The Backstory: Häagen-Dazs; A Story of Immigration, Entrepreneurship, and… Ice Cream?

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Jacqueline L.

The Backstory is a column celebrating offbeat and overlooked history.

If you’re anything like me, you’ve spent a good deal of quarantine drowning your Blursday-afternoon sorrows in a bottomless pit of ice cream. And, if you’re really like me, you’ve started contemplating the history behind that quickly disappearing pint of pain-absorbing goodness. I dug into the backstory and, as it turns out, we’re not alone. Ice cream has a long and tasty history of pushing Americans through hard times. Just ask good ol’ Reuben Mattus, co-creator of the Häagen-Dazs ice cream brand. 

In 1921, Reuben was just a ten-year-old Polish immigrant squeezing lemons at his uncle’s Italian ice shop in Brooklyn. He lived a hardscrabble—if sweet—life during the Great Depression, selling ice cream sandwiches from the back of a horse-drawn cart. But Reuben had big dreams of revolutionizing the ice cream world. And ice cream has a knack for making dreams come true. 

In 1936, Reuben married his childhood sweetheart and fellow ice-cream maker, Rose Vesel, an English immigrant of Polish descent. They loved ice cream almost as much as they loved each other, and the pair embarked on a 25-year quest to create the ultimate ice cream recipe. Working like mad scientists in their own small kitchen, they eventually developed a formula that was entirely new, innovative, and, they believed, utterly delicious. With all-natural ingredients and a creative array of flavors, it was richer, creamier, and, arguably, more upscale than any on the market. By the early ‘60s, Reuben and Rose were ready to introduce their creation to the world. All it needed was a name.  

Shrewd marketers, the Mattus’ wanted a name that was at once foreign-sounding (read: fancy), uniquely recognizable, and of personal significance. To honor the Danish for smuggling refugees out of Nazi-occupied Europe during World War II, Reuben devised the totally nonsensical, but Nordic-sounding name Häagen-Dazs. He even added an umlaut to the already fabricated “Haagen” to give it a more exotic feel – even though umlauts have never been part of the Danish alphabet.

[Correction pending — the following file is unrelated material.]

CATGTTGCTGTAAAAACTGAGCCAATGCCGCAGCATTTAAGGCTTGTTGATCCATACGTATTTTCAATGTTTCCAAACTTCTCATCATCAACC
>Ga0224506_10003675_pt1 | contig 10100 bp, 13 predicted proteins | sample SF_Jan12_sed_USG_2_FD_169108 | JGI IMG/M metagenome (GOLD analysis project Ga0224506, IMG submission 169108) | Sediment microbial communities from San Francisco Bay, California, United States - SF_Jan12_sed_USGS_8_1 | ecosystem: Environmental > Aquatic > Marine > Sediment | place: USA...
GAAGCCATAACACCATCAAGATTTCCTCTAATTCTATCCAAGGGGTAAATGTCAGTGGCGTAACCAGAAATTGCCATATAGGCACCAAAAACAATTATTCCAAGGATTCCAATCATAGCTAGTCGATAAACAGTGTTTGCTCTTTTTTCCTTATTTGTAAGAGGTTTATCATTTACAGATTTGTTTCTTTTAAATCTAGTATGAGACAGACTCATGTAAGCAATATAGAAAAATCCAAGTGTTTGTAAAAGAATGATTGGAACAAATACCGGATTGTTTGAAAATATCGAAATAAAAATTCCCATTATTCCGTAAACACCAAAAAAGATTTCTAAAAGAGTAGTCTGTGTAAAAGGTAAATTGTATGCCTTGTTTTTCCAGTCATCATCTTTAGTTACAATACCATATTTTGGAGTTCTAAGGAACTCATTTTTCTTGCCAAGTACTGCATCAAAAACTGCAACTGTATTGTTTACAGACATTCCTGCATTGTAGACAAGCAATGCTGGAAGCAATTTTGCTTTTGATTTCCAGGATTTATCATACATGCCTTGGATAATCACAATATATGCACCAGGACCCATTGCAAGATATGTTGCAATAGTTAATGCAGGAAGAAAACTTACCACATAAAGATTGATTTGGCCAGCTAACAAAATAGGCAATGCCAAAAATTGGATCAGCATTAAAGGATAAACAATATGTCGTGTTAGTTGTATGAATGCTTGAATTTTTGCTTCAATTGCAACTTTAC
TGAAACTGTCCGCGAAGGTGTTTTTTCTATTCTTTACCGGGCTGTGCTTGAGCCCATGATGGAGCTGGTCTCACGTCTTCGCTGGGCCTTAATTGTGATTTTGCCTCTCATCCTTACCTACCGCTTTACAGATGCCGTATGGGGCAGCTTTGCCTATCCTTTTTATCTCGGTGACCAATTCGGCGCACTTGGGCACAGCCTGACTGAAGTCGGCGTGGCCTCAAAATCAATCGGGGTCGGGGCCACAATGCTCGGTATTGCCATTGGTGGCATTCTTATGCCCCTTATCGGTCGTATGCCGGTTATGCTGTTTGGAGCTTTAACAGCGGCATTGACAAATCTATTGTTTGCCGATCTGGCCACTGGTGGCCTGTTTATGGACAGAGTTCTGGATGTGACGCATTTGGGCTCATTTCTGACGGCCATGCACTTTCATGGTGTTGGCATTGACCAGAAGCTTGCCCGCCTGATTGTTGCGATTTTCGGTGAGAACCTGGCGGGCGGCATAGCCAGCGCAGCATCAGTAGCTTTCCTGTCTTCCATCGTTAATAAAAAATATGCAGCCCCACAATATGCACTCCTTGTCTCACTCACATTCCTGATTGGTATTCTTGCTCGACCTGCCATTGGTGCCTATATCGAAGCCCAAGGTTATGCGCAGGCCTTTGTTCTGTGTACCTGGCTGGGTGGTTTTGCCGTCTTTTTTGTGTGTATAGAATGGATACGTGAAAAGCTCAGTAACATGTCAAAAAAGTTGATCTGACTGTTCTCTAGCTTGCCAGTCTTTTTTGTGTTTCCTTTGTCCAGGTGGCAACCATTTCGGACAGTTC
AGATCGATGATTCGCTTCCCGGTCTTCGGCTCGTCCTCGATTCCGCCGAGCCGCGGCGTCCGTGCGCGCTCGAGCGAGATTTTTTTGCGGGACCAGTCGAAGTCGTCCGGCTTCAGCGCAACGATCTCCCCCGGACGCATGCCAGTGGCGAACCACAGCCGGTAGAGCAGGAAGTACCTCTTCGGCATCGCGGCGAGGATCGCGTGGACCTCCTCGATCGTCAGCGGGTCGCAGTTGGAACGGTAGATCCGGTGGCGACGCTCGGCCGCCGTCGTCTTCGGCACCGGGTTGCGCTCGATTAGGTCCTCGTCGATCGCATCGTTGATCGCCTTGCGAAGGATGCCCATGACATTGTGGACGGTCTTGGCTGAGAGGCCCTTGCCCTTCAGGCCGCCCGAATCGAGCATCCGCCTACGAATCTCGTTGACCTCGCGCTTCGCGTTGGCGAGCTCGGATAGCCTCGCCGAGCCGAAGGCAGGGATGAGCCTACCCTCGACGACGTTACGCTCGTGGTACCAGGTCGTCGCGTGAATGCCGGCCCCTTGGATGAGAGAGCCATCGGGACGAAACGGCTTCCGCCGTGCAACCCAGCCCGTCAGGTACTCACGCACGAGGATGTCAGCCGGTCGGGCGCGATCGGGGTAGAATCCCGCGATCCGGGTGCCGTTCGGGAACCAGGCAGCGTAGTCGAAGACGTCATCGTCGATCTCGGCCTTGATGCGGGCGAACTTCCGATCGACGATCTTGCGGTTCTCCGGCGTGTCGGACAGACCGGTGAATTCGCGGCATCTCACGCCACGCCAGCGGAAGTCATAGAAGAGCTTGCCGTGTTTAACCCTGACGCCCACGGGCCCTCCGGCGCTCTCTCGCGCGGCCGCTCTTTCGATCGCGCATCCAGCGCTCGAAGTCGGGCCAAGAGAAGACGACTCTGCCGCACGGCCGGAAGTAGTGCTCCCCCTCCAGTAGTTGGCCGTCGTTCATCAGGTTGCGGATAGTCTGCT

The brand started small, with Rose hand-delivering ice cream samples to local restaurants and grocery stores across the city. It was an instant hit with the local community, but the Mattus’ hoped to bring Häagen-Dazs to the world stage and devised a unique strategy to make it possible.

Rose recognized the emerging hippie culture of the early ‘60s as an untapped market. Her marketing ploy was simple: hippies get the munchies.

“We found an alternate market, one steeped in the marijuana culture of the sixties,” she wrote years later in her fabulously titled memoir, The Emperor of Ice Cream. “Our early clients were a motley assortment of oddballs with long hair, fringe tastes, and decidedly eccentric business styles.” 

Häagen-Dazs quickly gained popularity with college students looking for a treat to satisfy their drug-fueled snack cravings. Due to its popularity in a niche market, word spread without Reuben and Rose ever needing to spend a penny on advertising. Thanks to those eccentric, long-haired “oddballs,” it took Häagen-Dazs only a decade to grow into the single most profitable high-end ice cream brand in the nation. 

Now a part of the greater General Mills corporation, Häagen-Dazs is sold in over 50 nations and continues to be one of the most successful ice cream companies in the world. From small New York restaurants, to hippies’ dorm rooms, and eventually to supermarkets around the globe, Häagen-Dazs is easily the most famous immigrant-run business ever to use an umlaut in its name. 

As we struggle through one more exhausting week of online learning, we can, at least, take comfort in the eternal lesson of Reuben Mattus: when life gives you lemons, get out there and build an ultra-premium, multi-million-dollar ice cream empire for members of the counterculture.